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PharmD

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Pharm D

Publicada em: Saúde e medicina
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PharmD

  1. 1. Prajith.V PharmD @Sri Ramakrishna Institute of Paramedical Sciences Prajithkanna@gmail.com
  2. 2.  PCI President Dr B Suresh who brought Doctor of Pharmacy Program to India  About 62% of licensed pharmacists work in community pharmacies and 23% work in hospitals  About 71% of Pharmacy Technician jobs are in pharmacies, grocery stores, department stores, or mass retailers.
  3. 3.  Pharmacy council of India started the programme in the year 2008 with a good intention to improve the pharmacy services in the Indian healthcare system and to increase the dignity of the profession. But, from the beginning a group of people have been raising allegations about the way the programme was introduced and the way it is disturbing the smooth running of the course putting the students into a quandary.  http://www.acharya.ac.in/pharmd.html
  4. 4.  A Pharm D graduate could find jobs mostly related to the clinical force of India. With gradual amendments being made in the health care industry, the Pharm D graduate could play an active role in heading the Hospital Pharmacy Setting (Hospital Setting / Hospital Pharmacy.  Also with a large number of Pharmaceutical companies opting for clinical trials the industry is heading towards a business worth 1.4 billion by way of clinical trials.
  5. 5.  Hospital Pharmacy  Community Pharmacy  Clinical Pharmacy  Clinical Pharmacokinetics  Clinical trial safety
  6. 6. The Federation of Indian Pharmacists Organization (FIPO) has urged the Department of Personnel & Training (DoPT), government of India to revise the Rule 51 of the Central Civil Services Leave Rules (CCS) in order to facilitate the pharmacists in the central government health services to pursue higher studies in pharmacy, especially the three-year Pharm D (PB) programme
  7. 7.  Hospital Pharmacy  Community Pharmacy  Clinical Pharmacy  Clinical Pharmacokinetics  Clinical trial safety
  8. 8.  Pharmacovigilance  Pharmaco-economics  Adverse Drug Reactions (ADRs)  Clinical Research Organizations  Biostatistics and Research Methodology
  9. 9.  Clinical Toxicology  Clinical Research, Pharmacoepidemiology  Pharmacotherapeutic Drug Monitoring  Clinical Pharmacokinetics  Pharmacoeconomics  Drug Safety  Forensic Pharmacy  Forensic Psychology
  10. 10.  Foreign Pharmacy Graduate Examination Committee (FPGEC)
  11. 11. Surveillance Programmes In India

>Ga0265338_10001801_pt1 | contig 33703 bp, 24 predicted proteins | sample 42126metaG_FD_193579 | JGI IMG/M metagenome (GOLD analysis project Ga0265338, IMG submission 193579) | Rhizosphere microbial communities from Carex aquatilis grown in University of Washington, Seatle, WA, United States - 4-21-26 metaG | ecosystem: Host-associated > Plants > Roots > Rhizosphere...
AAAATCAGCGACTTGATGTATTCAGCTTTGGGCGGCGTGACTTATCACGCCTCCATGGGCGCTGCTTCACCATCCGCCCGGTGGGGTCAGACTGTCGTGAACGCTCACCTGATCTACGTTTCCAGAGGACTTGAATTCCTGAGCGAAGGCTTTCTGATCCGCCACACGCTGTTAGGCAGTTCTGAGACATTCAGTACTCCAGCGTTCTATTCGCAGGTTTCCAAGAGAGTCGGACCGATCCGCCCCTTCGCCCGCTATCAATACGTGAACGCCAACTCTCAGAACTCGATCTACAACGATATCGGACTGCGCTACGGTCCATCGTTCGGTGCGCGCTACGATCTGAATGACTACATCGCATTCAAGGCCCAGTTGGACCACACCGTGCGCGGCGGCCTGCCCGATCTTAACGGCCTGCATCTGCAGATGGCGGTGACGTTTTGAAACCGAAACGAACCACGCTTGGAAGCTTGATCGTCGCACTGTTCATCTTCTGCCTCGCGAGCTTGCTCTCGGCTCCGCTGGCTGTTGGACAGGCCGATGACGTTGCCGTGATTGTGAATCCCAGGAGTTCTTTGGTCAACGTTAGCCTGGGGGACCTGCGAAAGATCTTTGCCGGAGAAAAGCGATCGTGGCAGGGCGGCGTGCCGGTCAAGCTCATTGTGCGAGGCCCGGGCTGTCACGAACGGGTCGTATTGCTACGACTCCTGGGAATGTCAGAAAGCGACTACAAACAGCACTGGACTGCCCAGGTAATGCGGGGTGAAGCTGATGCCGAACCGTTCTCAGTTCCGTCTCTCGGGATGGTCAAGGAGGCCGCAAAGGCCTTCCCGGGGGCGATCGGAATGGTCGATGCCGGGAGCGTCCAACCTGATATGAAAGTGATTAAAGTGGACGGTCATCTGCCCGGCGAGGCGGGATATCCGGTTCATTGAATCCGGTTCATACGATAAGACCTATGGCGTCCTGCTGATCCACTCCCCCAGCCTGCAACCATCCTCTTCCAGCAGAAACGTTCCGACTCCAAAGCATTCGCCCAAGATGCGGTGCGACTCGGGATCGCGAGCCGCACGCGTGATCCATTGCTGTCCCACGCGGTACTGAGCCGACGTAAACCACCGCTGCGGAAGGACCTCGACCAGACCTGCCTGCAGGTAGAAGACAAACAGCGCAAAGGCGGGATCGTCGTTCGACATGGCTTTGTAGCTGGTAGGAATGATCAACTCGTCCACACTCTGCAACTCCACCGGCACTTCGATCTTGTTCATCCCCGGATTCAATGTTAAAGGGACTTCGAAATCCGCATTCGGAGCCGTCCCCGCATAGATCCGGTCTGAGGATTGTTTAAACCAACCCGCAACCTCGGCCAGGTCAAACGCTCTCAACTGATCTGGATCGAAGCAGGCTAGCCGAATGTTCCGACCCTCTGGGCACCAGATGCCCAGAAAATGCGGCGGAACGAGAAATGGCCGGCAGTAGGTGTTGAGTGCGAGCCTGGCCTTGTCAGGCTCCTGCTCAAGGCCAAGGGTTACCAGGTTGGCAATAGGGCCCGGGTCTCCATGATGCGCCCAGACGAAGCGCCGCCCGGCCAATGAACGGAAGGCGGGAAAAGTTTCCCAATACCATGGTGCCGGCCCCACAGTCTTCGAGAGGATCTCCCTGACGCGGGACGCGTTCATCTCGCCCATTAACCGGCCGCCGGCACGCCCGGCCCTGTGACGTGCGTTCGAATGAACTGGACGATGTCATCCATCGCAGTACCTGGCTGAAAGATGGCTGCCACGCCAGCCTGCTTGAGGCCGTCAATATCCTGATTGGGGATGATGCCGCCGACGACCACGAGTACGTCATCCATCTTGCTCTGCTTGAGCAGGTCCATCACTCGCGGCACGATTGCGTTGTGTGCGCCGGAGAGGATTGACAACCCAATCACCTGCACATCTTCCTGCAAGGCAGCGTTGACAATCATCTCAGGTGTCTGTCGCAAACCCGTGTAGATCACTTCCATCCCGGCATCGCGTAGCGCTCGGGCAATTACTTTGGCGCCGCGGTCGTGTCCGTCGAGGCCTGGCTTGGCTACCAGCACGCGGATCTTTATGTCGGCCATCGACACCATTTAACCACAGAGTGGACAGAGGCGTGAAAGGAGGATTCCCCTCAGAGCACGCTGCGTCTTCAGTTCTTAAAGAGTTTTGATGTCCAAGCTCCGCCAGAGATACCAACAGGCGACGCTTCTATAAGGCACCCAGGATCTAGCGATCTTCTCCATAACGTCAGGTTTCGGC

12. 12. Introduction why Pharmacovigilance Aim of Pharmacovigilance Pharmacovigilance: Future Challenges, Need & issues Outcome of successful Program in Pharmacovigilance Summery & Conclusion
  13. 13. BY V . PRAJITH
  14. 14.  Pharmacovigilance Programme of India launched on July 14, 2010 is currently capturing ADR data in Indian population in a systematic way in coordination with the IPC. The main objective of the Programme is to monitor ADRs in Indian population.  Safety Monitoring of Medicinal Products  Pharmacovigilance (PV or PhV), also known as Drug Safety
  15. 15.  All medicines have risks as well as benefits. The aim of Pharmacovigilance 1 is to protect public health by identifying, evaluating, managing and minimizing safety Issues to ensure that the overall benefits of medicines outweigh the risks.  Patient safety is a fundamental principle  Apply computerized statistical tool s to facilitate the evaluation of safety information through, for example, the identification of unexpected adverse events that are being reported on a disproportionate basis (safety signals)  The science of Pharmacovigilance is continuously evolving and is actively involved in working with industry, regulators, healthcare professionals and patients to enhance methodologies in this area
  16. 16.  Drug Technical Advisory Board (DTAB) set up Vigilance Cells  Forensic Pharmacy and Forensic Psychology  Adverse Drug Reactions (ADRs)  Clinical Trial Safety
  17. 17.  In this regard, IPC which acts as the national coordination centre (NCC) for Pharmacovigilance Program of India (PvPI) already had a series of strategic meetings with the Centre over the last few months.  Since 2011, around 1,10,000 adverse drug reactions have been reported from across the country. However, this was after the government made it mandatory for hospitals to have a pharmacovigilance cell. Still, officials say, there are only few hospitals across the country operating with a proper cell.  Currently, there are only 150 hospitals across the country which have pharmacovigilance cell, the official cell. However, the health ministry and the drug regulator are making efforts to ramp up such cells.
  18. 18. Haemovigilance Meterio-Vigilance Bio-Vigilance
  19. 19. prajithkanna@gmail.com

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